Quantum mechanics is known for its strangeness, from cats being dead and alive at the same time, to particles affecting other ones across vast distances. But as odd as those phenomena seem, there’s one implication of quantum mechanics that may “out-strange” all the others.
“Experiments indicate that the everyday world we perceive does not exist until observed,” writes scientist Bernardo Kastrup and colleagues earlier this year on Scientific American, adding that this suggests “a primary role for mind in nature.”
Observation has long been important for understanding quantum phenomena, including for one of its earliest tests—the double-slit experiment, first described by English physicist Thomas Young to members of the Royal Society in London in November 1803.
In this experiment, individual particles of light (or matter) are beamed at an opaque barrier with two slits. On the other side of the barrier is a photographic plate to record the arrival of the photons. You might expect them to form two spots on the plate coinciding with each of the slits.
What happens, though, is the photons create interference fringes—alternating bright and dark bands—like the kind you see when two sets of waves overlap. According to quantum mechanics, what passes through the slits is not particles, but wave functions—mathematic equations that describe the quantum state of a system.
When a photon’s wave function interacts with the photographic plate—in what is essentially a measurement or observation—the wave function “collapses” into a definite state. Sending many photons through the slits, with each wave function collapsing into a definite state, gives rise to the wave-like interference pattern. Before this measurement occurs, though, there’s no way of knowing where a photon will land.
This phenomenon led physicist Werner Heisenberg to write in 1958, “The idea of an objective real world whose smallest parts exist objectively in the same sense as stones or trees exist, independently of whether or not we observe them ... is impossible.”
For Kastrup and his colleagues, these types of measurements can only be performed by a conscious observer. They write that inanimate objects like a particle detector can’t truly measure a particle. With the double-slit experiment, “the output of the detectors only becomes known when it is consciously observed by a person,” writes Kastrup. Extending this to all of reality, he argues that a “transpersonal mind” underlies the material world.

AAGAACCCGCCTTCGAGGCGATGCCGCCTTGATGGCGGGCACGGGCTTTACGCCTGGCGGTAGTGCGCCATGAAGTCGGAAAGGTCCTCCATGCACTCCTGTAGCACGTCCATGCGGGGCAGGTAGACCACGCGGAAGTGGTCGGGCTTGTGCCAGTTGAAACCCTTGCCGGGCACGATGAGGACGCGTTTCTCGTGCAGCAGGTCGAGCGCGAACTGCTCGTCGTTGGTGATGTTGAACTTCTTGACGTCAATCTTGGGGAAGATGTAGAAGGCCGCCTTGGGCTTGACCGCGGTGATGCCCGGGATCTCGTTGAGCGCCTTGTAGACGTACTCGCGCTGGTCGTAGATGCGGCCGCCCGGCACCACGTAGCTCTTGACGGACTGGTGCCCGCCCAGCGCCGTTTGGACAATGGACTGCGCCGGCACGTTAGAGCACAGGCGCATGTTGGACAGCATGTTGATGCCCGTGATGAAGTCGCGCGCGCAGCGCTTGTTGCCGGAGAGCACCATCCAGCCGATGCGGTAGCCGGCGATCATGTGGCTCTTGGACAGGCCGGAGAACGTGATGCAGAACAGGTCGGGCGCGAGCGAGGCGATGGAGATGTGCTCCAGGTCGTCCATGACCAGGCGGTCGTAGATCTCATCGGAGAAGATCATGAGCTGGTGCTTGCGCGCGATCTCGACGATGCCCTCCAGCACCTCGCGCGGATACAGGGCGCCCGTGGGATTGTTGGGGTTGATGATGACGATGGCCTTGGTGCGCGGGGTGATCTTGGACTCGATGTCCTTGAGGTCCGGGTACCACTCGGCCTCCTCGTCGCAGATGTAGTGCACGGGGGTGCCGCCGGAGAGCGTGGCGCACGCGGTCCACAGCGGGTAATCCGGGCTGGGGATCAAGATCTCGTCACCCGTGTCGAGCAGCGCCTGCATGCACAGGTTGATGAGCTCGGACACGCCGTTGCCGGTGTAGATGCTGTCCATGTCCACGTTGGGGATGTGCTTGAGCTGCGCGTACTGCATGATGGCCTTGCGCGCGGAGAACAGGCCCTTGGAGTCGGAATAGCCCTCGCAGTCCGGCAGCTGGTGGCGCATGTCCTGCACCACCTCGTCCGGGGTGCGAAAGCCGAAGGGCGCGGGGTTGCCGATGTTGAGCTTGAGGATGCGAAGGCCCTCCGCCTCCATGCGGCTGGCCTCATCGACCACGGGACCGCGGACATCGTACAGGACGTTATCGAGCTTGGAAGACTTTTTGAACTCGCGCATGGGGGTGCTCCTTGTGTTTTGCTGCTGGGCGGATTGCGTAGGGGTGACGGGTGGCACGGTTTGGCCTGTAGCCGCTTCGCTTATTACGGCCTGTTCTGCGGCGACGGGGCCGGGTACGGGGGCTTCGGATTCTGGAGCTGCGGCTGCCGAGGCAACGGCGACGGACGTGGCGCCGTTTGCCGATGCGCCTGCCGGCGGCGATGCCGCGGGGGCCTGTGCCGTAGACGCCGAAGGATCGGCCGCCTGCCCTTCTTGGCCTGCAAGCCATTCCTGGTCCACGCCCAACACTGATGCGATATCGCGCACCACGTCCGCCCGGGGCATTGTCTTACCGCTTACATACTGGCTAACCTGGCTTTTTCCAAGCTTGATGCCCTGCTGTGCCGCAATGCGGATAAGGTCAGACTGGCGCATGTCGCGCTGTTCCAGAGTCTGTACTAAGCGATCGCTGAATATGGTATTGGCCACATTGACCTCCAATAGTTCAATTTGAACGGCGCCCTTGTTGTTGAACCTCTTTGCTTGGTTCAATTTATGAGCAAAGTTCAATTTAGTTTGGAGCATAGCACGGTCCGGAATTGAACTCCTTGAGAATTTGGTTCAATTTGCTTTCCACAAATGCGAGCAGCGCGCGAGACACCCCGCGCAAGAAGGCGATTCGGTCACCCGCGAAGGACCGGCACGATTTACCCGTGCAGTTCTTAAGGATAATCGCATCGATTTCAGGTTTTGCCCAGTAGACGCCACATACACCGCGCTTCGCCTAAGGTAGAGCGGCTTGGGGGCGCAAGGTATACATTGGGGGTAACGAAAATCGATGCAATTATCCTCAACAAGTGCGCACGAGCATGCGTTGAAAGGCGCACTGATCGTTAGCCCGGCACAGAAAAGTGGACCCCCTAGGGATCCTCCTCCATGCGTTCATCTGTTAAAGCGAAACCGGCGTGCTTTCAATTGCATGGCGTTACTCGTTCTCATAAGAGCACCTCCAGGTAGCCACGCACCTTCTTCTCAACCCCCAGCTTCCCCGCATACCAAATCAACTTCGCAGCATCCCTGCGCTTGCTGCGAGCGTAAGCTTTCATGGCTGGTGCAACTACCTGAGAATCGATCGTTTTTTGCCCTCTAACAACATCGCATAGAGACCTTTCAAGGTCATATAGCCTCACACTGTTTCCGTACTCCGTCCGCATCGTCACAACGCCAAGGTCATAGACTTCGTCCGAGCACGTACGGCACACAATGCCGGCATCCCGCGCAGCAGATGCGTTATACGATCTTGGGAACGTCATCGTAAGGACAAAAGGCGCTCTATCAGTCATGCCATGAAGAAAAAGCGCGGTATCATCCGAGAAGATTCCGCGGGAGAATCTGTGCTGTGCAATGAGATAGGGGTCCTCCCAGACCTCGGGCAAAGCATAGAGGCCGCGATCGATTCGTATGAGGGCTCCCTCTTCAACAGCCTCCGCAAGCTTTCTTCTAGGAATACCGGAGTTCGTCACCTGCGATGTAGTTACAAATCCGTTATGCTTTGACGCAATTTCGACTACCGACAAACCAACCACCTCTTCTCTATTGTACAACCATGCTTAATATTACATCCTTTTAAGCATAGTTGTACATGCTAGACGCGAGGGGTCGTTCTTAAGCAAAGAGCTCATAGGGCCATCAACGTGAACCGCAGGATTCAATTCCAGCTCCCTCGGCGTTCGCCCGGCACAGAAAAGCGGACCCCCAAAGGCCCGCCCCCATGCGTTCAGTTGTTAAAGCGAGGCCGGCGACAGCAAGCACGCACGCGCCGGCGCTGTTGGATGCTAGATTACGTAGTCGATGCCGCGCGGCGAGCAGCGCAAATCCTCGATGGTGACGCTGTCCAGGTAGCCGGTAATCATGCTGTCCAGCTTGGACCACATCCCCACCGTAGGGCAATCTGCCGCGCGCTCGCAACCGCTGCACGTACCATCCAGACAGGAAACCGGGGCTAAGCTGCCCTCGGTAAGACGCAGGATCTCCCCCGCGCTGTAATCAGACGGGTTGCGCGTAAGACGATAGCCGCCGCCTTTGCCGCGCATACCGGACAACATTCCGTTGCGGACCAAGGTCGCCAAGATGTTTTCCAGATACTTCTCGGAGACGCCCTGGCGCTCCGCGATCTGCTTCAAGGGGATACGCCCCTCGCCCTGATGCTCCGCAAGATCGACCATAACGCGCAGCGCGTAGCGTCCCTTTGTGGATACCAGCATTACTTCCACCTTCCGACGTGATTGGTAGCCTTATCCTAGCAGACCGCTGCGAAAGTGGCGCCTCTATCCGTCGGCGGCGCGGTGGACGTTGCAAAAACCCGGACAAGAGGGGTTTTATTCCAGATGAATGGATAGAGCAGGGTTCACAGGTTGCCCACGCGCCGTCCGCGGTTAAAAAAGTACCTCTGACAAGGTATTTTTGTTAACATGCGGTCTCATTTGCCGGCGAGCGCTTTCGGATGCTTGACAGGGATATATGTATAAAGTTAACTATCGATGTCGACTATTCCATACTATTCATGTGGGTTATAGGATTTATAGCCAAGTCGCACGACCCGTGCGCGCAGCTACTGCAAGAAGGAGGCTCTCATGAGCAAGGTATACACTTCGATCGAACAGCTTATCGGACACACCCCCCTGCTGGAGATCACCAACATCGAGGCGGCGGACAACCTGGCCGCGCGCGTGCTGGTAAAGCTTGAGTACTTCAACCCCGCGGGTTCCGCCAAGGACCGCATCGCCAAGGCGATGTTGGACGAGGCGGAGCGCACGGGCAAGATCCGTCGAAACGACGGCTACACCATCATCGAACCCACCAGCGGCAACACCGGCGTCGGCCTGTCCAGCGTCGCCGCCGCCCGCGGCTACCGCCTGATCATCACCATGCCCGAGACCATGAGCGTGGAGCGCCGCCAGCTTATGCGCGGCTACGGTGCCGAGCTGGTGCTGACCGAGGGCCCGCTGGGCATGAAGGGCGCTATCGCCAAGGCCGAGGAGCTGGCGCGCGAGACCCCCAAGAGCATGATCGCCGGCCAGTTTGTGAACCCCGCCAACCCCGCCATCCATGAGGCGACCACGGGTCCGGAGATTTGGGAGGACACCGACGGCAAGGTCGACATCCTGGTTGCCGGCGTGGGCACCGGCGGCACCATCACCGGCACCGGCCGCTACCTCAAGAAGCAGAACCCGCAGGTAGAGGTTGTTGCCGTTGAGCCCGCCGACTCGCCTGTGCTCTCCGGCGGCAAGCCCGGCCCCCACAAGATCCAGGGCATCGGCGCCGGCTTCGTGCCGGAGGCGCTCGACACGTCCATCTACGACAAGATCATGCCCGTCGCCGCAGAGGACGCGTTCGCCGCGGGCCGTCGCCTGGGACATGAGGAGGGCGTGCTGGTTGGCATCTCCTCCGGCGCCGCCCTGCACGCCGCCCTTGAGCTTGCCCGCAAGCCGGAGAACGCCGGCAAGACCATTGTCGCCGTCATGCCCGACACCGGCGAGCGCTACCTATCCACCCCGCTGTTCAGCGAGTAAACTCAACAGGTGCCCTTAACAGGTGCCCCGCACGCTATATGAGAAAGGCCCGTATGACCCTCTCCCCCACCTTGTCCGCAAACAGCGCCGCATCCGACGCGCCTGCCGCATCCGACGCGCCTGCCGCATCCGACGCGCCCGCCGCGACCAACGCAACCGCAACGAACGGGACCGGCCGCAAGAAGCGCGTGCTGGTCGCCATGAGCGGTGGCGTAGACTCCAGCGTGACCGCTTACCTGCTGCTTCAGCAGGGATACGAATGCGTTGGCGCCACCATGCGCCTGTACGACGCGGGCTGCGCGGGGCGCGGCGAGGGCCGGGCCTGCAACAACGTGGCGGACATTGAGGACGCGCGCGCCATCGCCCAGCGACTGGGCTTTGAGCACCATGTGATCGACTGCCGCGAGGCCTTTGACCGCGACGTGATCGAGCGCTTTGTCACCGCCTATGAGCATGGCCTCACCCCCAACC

Not everyone agrees. In a Scientific American article from earlier this month, author Anil Ananthaswamy writes that double-slit experiments don’t necessarily support the existence of a transpersonal mind or the need for a conscious observer to collapse a wave function.
Ananthaswamy does accept, however, that a measurement is needed for this collapse to occur, but he adds that quantum mechanics is unclear about the nature of that measurement. When experiments produce an interference pattern, the results simply support the need for “an ill-defined process called measurement. That’s all,” he writes.
He also points out that there are other ways to interpret the double-slit experiment that don’t require a conscious observer. One is the de Broglie-Bohm theory, also known as the pilot-wave model. In this theory, the photon (a particle) always has a definite position. But it’s riding a pilot wave that goes through both slits to produce the interference patterns.
Other theories provide reasons for the collapse of the wave function that have nothing to do with a conscious observer. One of these collapse theories argues that as the number of particles in a system increases, the likelihood of collapse also increases. Another theory suggests that objects with greater mass are more likely to collapse.
Experimenters are trying to test these theories, such as by sending larger and larger molecules through double slits in order to find the collapse threshold. Other researchers are working on putting one of the slits in a quantum superposition—being in two locations at once—in order to see how the mass of the slit affects its collapse.
Again, none of these theories require the presence of a conscious observer, suggests Ananthaswamy. He writes that in spite of these experiments, it’s too early to ”make any claims about the nature of reality.” This is especially true given that scientists have yet to agree on the nature of consciousness, let alone whether its observational powers are needed for quantum phenomenon to occur.
It is precisely science that makes the key point shine most brightly: the point that there is a fundamental respect in which ultimate intrinsic nature of the stuff of the universe is unknown to us — except insofar as it is consciousness.
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